talk therapy

What Is Self-Destructive Behavior?

Published on February 11, 2021 by First Responder Wellness

First responders have the unique challenge of experiencing taxing mental hurdles every day on the job. This requires the utmost focus on personal well-being, which is not an effortless thing to sustain. As a result, some people may find themselves turning to easier forms of coping that can ultimately cause harm.

Self-destructive behavior occurs when an individual engages in an activity that causes emotional or physical self-harm ranging from mild to life-threatening. This behavior can be a detrimental coping mechanism a person has developed to deal with unpleasant experiences and emotions. It can also stem from a mental health condition such as anxiety or depression. 

How To Identify Self-Destructive Behavior

The frequency and severity of self-destructive behavior among individuals may vary depending on the person. Some of this behavior can be more apparent such as:

  • Attempting suicide
  • Self-injury, such as cutting, burning, hair-pulling, hitting 
  • Binge eating 
  • Over-use of drugs and alcohol
  • Compulsive activity, such as gambling

There are also more subtle forms of this behavior, such as:

  • Being derogatory
  • Alienating yourself, or having aggressive behavior that pushes people away
  • Changing yourself to please others
  • Indulging in self-pity
  • Chronic avoidance 

Non-Suicidal Self-Injury (NSSI)

According to an article on the criteria differentiation of self-injury, there are two types of self-destructive behavior: suicide and non-suicidal self-injury (NSSI). The article reports that “NSSI seemingly has always been present in society and in approx. 10% of the population worldwide in recent times.” NSSI has only recently been added as a separate class of behavior to the Diagnostic and Statistical Manual of Mental Disorders, Fifth Edition (DSM-5) by the American Psychiatric Association.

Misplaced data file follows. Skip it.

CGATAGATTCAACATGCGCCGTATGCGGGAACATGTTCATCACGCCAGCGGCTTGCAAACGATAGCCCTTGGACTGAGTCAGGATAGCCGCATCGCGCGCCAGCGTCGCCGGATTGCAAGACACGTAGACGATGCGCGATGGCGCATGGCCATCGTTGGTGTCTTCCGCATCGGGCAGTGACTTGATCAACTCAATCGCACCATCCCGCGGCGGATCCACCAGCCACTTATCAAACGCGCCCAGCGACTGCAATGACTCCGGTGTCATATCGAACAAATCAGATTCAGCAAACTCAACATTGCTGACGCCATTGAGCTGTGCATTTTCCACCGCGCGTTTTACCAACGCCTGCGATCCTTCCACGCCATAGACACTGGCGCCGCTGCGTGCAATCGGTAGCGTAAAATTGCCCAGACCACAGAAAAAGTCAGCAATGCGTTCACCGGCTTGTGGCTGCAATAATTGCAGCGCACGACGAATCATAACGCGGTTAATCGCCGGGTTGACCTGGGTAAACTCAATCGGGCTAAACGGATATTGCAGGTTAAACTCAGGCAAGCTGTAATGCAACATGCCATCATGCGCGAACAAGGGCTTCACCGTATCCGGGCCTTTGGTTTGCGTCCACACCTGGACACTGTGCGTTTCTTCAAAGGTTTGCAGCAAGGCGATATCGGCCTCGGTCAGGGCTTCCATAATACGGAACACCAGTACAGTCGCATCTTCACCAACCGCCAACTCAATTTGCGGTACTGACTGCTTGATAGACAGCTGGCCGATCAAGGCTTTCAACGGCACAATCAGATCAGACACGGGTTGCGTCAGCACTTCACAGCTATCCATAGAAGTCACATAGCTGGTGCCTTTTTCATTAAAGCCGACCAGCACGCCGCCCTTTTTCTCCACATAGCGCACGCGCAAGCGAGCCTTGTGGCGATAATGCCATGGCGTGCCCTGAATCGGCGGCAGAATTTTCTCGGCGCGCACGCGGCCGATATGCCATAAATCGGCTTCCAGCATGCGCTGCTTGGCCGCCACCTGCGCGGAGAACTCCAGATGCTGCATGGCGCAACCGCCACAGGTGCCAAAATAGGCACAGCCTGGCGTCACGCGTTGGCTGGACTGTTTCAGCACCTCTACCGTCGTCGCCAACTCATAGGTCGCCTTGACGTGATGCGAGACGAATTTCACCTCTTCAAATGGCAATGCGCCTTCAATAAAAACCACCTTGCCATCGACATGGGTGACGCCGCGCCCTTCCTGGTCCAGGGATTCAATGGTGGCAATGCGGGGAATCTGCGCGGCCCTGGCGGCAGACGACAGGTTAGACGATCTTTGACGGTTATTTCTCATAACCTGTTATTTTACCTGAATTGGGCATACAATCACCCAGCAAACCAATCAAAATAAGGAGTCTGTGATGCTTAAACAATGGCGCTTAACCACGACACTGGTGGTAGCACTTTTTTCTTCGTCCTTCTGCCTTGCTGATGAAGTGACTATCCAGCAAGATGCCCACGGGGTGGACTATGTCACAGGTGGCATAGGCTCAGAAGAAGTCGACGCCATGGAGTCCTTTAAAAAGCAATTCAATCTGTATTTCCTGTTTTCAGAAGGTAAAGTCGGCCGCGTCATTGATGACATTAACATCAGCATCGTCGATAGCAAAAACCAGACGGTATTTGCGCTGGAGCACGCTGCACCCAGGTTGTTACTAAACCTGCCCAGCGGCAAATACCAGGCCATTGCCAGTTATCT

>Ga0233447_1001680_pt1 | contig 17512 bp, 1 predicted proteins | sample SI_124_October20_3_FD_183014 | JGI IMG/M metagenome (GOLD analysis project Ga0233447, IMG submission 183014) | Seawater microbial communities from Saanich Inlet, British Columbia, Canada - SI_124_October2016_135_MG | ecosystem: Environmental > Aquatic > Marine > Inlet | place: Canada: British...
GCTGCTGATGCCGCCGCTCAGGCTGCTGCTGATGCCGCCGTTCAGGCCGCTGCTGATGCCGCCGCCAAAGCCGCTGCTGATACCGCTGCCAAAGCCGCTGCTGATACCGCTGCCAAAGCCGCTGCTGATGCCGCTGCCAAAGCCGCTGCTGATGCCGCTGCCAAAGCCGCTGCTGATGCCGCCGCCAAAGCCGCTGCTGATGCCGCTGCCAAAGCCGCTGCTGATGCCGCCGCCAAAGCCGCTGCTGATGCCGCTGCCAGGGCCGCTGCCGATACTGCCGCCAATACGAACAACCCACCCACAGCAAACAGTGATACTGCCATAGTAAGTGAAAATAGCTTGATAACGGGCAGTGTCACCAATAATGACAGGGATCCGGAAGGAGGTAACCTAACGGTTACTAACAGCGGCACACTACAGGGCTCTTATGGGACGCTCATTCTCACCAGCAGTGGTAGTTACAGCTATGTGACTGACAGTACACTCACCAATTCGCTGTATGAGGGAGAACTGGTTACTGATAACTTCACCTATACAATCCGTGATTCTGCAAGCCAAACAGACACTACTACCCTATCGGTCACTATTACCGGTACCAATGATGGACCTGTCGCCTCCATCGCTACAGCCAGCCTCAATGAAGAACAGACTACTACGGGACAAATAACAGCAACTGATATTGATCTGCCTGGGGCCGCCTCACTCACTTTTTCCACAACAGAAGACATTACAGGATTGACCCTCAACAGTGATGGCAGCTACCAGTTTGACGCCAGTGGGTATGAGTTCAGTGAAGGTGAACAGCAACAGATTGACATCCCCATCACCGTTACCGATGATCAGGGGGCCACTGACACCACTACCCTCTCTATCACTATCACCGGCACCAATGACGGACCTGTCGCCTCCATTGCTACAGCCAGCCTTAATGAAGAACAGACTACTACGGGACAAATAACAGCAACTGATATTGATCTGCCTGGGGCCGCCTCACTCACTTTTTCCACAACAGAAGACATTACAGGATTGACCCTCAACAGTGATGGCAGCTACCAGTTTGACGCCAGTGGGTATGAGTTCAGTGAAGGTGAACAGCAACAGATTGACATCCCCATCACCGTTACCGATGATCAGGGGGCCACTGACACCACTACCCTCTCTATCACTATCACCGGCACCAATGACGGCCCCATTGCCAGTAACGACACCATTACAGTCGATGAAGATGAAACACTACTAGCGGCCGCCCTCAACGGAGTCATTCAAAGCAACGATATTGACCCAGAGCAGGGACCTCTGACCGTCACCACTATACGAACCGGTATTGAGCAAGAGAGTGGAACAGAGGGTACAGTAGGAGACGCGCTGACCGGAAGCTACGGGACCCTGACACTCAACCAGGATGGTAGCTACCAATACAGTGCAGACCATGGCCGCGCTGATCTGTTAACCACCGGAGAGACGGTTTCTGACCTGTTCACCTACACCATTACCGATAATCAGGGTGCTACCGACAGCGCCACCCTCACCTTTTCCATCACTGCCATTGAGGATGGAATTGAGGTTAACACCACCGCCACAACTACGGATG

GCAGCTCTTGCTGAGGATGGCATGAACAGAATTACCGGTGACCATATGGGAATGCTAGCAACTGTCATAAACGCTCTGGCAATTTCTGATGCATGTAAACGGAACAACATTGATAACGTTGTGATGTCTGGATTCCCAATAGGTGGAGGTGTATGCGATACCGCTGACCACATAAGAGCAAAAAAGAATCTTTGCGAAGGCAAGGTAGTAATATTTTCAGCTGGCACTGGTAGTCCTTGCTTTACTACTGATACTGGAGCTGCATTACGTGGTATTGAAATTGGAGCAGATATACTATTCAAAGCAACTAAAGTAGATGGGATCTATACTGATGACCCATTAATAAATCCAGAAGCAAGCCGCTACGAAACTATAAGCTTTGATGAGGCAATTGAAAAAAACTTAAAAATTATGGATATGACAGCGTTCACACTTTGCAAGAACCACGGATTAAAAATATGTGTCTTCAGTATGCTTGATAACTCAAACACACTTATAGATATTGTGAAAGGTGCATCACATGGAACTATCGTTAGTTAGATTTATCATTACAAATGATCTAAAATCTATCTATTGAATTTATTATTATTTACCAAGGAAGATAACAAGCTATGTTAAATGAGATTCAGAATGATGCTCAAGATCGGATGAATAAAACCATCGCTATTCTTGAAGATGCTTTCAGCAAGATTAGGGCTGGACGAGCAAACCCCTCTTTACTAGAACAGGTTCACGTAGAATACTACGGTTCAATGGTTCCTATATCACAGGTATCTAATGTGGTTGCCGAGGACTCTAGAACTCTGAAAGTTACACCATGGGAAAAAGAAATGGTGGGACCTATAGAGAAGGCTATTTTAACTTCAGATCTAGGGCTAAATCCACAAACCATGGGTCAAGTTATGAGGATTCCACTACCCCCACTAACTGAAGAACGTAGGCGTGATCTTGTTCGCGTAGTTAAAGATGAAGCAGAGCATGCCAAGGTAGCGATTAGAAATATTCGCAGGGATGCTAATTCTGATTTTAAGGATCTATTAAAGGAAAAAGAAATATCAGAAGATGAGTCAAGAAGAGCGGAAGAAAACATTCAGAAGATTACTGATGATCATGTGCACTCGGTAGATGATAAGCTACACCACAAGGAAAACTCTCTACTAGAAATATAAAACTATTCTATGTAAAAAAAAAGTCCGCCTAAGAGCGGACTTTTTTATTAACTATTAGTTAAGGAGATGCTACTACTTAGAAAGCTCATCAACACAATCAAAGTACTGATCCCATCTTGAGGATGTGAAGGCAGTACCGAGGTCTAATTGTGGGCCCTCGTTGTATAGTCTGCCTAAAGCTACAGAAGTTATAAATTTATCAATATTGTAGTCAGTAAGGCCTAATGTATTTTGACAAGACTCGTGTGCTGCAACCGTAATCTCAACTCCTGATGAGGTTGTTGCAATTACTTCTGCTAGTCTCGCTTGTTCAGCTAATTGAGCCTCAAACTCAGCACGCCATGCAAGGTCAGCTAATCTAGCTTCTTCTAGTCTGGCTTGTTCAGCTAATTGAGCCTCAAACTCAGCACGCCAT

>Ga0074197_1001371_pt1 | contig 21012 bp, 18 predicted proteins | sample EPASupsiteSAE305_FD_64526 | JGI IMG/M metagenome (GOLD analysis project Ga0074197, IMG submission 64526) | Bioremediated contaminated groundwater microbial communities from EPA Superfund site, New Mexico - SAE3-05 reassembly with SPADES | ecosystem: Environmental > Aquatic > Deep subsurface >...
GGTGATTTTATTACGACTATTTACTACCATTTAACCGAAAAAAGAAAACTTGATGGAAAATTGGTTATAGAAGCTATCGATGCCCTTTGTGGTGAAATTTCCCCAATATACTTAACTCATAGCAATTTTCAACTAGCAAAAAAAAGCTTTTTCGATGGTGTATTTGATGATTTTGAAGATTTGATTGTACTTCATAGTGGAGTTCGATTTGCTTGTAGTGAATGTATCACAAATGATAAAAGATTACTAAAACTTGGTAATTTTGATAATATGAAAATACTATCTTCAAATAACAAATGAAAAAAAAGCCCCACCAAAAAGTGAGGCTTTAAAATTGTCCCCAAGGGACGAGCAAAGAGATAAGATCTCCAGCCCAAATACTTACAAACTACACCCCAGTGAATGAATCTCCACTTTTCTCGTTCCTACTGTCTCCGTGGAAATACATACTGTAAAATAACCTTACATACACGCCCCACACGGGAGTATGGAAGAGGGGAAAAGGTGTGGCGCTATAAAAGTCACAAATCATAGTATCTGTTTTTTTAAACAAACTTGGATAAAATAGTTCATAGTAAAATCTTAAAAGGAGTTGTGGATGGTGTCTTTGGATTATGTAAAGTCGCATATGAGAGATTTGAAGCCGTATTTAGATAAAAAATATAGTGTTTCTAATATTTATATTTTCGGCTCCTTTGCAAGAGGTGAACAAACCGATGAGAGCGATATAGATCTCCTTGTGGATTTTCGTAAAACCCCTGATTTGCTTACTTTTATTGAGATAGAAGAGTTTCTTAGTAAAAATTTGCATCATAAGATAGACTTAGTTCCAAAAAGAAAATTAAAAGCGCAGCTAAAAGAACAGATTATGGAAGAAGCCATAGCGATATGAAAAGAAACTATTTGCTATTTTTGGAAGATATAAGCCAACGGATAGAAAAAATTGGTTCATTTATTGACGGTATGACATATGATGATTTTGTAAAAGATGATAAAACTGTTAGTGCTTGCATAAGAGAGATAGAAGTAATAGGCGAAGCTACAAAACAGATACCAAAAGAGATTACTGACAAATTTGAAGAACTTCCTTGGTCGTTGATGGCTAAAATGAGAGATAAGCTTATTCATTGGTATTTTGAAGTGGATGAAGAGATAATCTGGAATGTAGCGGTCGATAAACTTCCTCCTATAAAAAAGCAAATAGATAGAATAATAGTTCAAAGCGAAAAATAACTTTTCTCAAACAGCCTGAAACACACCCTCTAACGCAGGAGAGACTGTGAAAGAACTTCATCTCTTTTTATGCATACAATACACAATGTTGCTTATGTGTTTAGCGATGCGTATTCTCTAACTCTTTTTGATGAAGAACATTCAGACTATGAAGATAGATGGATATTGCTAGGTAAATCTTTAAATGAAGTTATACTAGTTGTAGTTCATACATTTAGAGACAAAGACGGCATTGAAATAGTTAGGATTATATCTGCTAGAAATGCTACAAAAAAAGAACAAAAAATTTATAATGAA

Some of the criteria for diagnosing non-suicidal self-injury include:

  • harming your body without suicidal intent on at least five days within the past year
  • doing this to relieve negative thoughts or feelings, to promote positive feelings, or to resolve a difficulty
  • having frequent urges to self-injure
  • feeling substantial distress about it
  • self-harming, not due to another condition

More specifically, A recent study also shows that reckless and self-destructive behavior (RSDB) among trauma-exposed veterans with post-traumatic stress occurred in 74.4% of the sample. Of this sample, the most common behaviors included “alcohol/drug abuse (42.8%), driving while intoxicated (29.4%), gambling (24.7%), and aggression (23.1%).” 

Treatment

Treatment for self-destructive behavior is tailored to each individual’s needs based on the severity of their symptoms and circumstances. Some other conditions may also have to be addressed in relation to self-destructive behavior, involving addiction treatment and mental health management. In general, therapy for self-destructive behavior may include:

  • Talk Therapy: This encompasses various treatment techniques to help a person identify and change troubling thoughts, emotions, and behavior. This treatment can help an individual understand the origin of their self-destructive behavior and learn how to manage stress in a healthier way.